Talk of North America’s US$30bn “potash mega merger” has further piqued the excitement surrounding London’s smaller fertiliser stocks, including the market’s current darling, Sirius Minerals PLC (LON:SXX).
It is probably too early to talk about a bid for Sirius, says Yuen Low, analyst at Shore Capital, who has been tracking with interest the potential deal between giants PotashCorp (NYSE:POT) and Agrium.
Put bluntly, the Yorkshire-based mine developer "just wouldn’t move the needle" when it came to the PotashCorp-Agrium combination, claims Low, as it is too small at this stage.
Prices have plummeted
A surplus of potassium-rich potash in the world market meant prices have fallen by as much as a third in the last year, which has led to layoffs and mine closures across the industry.
Demand for the fertiliser has also been weak in some markets and there is a glut of material.
If the proposed merger goes ahead, it might then be possible to control supply more closely with one industry champion at the helm.
The potash marriage of the decade might even help rehabilitate the industry in the eyes of investors scared off by previous failed attempts at deals.
“Potential potash industry consolidation could certainly help improve investor sentiment across what is currently a very challenged space,” said Morgan Stanley, commenting on the possible transactions.
Other analysts, however, were not so quick to see this as an answer to industry woes.
Andrew Wong of RBC Dominion Securities said the deal would not “solve the industry’s current challenges with an over-supplied market”.
A history of failure
“The potash industry is going to struggle to meaningfully improve profitability in both the short and medium terms,” warned Morgan Stanley analysts earlier this year.
The market is still reeling from a string of failed mergers and acquisitions, but there is reason to believe this time will be different.
Pressure from the drop in commodity prices and the excess supply have forced these two agro-giants to sit down at the negotiating table.
Jeremy Wrathall of Investec told Proactive Investors the potential merger was a “tacit admission that the potash market needs some surgery”.
A merger would give those two groups the potential to cut cost base, by creating a powerhouse in the potash market, which is good news long term, said Wrathall.
“Something needs to be done and this is a good potential solution to it.”
Closer to home
Here in London fertiliser shares have been performing well in London.
There are no sector giants of the PotashCorp or Agrium ilk. Instead the market here is host to earlier-stage growth companies that are in the process of developing future source of supply to the sector.
Perhaps the most well know is Sirius Minerals.
Investors have seen the UK mine developer’s value rise above £1bn as the price advanced towards 50p per share last month. It is currently riding just above 40p, compared to the 1.9p seen six years ago. Sirius’s share price has increased by around 175% so far in 2016.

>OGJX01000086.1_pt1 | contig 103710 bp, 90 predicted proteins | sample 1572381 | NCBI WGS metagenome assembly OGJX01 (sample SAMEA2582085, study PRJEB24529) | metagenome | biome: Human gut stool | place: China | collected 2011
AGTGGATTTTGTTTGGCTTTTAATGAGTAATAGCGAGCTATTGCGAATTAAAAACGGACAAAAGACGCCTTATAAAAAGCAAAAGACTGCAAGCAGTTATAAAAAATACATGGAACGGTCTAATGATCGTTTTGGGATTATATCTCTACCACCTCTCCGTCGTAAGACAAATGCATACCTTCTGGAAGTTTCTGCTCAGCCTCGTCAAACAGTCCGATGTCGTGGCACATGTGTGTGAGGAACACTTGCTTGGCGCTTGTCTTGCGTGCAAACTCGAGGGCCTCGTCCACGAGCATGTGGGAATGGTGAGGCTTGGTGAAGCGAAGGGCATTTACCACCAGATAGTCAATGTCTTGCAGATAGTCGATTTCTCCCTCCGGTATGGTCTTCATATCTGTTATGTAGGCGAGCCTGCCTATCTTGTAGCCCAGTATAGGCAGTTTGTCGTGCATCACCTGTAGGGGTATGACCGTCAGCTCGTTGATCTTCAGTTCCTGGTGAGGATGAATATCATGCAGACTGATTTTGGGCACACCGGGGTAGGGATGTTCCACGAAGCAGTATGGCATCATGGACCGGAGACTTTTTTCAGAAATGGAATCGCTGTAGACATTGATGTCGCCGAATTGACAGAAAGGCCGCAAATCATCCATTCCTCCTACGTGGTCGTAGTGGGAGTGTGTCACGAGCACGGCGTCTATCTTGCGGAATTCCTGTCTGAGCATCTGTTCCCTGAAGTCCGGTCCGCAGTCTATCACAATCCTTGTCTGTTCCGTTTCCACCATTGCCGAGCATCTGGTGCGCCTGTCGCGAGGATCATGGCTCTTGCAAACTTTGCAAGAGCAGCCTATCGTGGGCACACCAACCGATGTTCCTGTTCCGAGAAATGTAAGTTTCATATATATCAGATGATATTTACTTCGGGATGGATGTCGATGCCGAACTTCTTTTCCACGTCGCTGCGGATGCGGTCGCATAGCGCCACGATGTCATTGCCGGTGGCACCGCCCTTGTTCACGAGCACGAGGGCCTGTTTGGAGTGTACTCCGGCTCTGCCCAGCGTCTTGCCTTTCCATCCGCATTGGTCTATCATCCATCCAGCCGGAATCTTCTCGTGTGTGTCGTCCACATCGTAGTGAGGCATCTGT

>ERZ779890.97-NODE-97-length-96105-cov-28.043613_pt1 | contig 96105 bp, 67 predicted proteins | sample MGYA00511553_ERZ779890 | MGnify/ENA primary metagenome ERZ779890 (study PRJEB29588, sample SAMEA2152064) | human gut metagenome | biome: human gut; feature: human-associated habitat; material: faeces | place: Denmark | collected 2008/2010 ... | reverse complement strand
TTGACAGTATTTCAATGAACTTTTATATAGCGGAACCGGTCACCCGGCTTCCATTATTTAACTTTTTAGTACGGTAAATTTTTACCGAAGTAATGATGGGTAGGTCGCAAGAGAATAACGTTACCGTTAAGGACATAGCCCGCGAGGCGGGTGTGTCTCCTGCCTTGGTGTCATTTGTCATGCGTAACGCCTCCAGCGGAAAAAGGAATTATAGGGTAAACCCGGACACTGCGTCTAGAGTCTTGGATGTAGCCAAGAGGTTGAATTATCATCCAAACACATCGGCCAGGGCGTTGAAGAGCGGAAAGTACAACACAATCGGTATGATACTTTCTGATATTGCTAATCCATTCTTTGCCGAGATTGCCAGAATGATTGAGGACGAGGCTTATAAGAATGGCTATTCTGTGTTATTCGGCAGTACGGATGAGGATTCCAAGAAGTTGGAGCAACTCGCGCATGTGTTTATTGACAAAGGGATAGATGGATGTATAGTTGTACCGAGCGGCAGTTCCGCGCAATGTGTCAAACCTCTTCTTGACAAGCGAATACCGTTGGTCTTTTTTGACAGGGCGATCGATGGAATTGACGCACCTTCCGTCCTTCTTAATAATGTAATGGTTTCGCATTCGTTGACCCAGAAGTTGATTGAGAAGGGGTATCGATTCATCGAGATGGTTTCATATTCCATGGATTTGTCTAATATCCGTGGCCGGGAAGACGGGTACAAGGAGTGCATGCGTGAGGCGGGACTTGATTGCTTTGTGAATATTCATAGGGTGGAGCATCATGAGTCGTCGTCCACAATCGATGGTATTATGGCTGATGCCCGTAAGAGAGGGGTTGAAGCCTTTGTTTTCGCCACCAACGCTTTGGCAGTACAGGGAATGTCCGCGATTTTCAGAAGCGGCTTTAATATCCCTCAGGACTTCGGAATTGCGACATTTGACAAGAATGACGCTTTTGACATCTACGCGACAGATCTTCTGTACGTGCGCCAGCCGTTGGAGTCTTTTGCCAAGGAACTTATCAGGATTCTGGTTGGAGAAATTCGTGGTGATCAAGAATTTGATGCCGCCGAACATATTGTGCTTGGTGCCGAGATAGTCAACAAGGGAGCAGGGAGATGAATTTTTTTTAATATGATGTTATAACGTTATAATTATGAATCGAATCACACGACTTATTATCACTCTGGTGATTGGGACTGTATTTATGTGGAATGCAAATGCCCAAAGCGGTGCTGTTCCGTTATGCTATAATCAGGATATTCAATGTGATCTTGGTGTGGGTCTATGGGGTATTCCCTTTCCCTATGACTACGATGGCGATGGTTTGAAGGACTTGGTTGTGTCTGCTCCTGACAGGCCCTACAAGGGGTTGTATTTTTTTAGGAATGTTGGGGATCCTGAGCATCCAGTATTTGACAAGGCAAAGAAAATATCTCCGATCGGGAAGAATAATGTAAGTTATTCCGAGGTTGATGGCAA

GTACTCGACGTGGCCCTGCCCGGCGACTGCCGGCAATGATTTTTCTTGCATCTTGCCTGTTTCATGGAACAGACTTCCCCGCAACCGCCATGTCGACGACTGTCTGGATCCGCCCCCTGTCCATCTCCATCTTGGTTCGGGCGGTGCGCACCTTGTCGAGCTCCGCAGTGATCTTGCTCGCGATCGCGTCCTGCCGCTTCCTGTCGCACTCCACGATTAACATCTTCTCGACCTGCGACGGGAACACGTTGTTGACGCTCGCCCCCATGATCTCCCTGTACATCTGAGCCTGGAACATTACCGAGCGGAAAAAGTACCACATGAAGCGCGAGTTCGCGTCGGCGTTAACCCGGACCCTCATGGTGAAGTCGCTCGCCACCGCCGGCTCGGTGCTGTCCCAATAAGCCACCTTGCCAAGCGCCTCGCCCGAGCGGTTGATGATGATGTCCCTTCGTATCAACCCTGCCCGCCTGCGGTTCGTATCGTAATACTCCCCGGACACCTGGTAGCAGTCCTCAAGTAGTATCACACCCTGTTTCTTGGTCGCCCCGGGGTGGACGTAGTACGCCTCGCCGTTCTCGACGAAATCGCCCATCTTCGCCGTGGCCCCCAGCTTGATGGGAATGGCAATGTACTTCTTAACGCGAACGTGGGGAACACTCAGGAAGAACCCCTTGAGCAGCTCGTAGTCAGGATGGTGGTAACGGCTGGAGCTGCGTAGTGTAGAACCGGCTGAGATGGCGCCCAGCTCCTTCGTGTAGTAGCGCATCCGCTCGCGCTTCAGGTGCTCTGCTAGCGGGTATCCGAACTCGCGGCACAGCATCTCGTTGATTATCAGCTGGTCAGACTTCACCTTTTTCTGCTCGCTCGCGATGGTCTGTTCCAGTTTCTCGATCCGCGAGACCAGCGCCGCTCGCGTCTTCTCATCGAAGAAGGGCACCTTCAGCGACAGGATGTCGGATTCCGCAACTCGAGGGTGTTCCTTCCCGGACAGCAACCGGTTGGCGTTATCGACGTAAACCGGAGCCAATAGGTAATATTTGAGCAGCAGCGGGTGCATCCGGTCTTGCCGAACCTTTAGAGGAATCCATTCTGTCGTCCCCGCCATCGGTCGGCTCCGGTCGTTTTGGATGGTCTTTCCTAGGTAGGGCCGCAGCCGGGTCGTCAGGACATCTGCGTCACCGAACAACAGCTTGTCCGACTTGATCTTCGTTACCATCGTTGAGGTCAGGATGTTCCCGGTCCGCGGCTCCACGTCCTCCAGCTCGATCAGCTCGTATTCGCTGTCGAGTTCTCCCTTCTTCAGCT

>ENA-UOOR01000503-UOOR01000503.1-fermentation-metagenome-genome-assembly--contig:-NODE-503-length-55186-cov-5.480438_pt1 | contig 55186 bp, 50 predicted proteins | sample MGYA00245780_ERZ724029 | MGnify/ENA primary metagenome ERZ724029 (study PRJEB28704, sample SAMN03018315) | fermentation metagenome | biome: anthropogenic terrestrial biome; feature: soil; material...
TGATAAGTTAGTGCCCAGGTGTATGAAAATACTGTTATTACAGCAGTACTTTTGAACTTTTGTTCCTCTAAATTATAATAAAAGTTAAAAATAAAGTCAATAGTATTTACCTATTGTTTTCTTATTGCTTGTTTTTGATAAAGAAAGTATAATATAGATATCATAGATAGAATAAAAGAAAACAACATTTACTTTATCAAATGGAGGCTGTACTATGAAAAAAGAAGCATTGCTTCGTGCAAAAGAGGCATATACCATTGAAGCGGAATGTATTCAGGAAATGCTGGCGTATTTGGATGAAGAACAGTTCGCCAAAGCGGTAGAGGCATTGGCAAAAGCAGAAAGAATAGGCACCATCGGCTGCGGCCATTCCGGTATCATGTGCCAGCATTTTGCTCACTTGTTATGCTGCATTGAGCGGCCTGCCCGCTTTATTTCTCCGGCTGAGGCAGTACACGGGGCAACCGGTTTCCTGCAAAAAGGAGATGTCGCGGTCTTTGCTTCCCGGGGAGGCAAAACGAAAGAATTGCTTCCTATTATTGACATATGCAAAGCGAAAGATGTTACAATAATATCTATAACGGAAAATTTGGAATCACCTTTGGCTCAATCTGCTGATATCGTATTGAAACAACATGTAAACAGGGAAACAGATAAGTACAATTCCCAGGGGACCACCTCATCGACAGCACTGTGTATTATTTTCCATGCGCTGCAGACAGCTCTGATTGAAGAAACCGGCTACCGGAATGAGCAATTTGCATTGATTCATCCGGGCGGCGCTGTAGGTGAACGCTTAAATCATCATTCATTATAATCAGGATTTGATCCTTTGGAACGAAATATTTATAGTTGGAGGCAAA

Last month, the Brazil-focused potash explorer told investors that new resource estimates at just 3% of the Arupua project were sufficient to green-light plans for a trial mining operation.
Having sealed its ‘transformation’ with a rename and re-launch last December 2015, Salt Lake Potash has seen its shares rise some 225%.
On Tuesday, shares edged closer to 30p after it reported a robust scoping study for its Western Australia potash project.
Salt Lake is a little different to the others though, it instead focuses on drilling into a liquid host of minerals called brine.
And there’s African Potash (LON:AFPO), which this summer announced a series of distribution deals.
Having marked a rise of around 1,000% just over a year ago the AIM shares price has eventually levelled off again. The attention is on delivery and new business.
Here in the UK, Sirius Minerals is embarking on its own ambitious fertiliser project.
The group is on the cusp of developing a world-class mine in North Yorkshire, tapping into a polyhalite deposit that has been hailed by analysts as the largest, thickest and best quality in the world.
The high-class fertiliser it will churn out will be greatly in demand for decades to come as agricultural operations seek ways to enhance crop yields in the face of increasing global food scarcity.
“Once they have signed up the next 3mln tonne of off-take and the project is funded, then I think majors might take a more serious look at them,” Richard Knights of Liberum told Proactive Investors.
Great British Sell Off
Could an eventual sale to large North American players represent an ideal ‘exit strategy’ for the smaller UK players in this tough market?
For other small companies, an eventual sale to any large player would certainly represent one possible (and usually most desired) exit strategy, said Shore’s Low.
“This would preferably occur before funding has to be raised or (failing that) before production commences.”
He said that raising construction funding and commissioning are arguably the two most difficult phases for any junior miner to navigate successfully
“In Sirius’s case, however, the potential value uplift from de-risking and passage of time is such that it would (in my opinion) be more attractive to get into production before having to negotiate a takeout. The key is to get the ‘right’ people in place, I believe,” added Low.
Investec’s Wrathall however speculated a possible deal with Israel Chemicals Ltd might be more likely, but conceded it was too early to speculate
“Sirius has got to prove it can do this before anyone can buy it,” he said, referring to its primed and ready North Yorkshire plans.
“But as M&A hots up in the sector, that’s generally a good sign,” he added.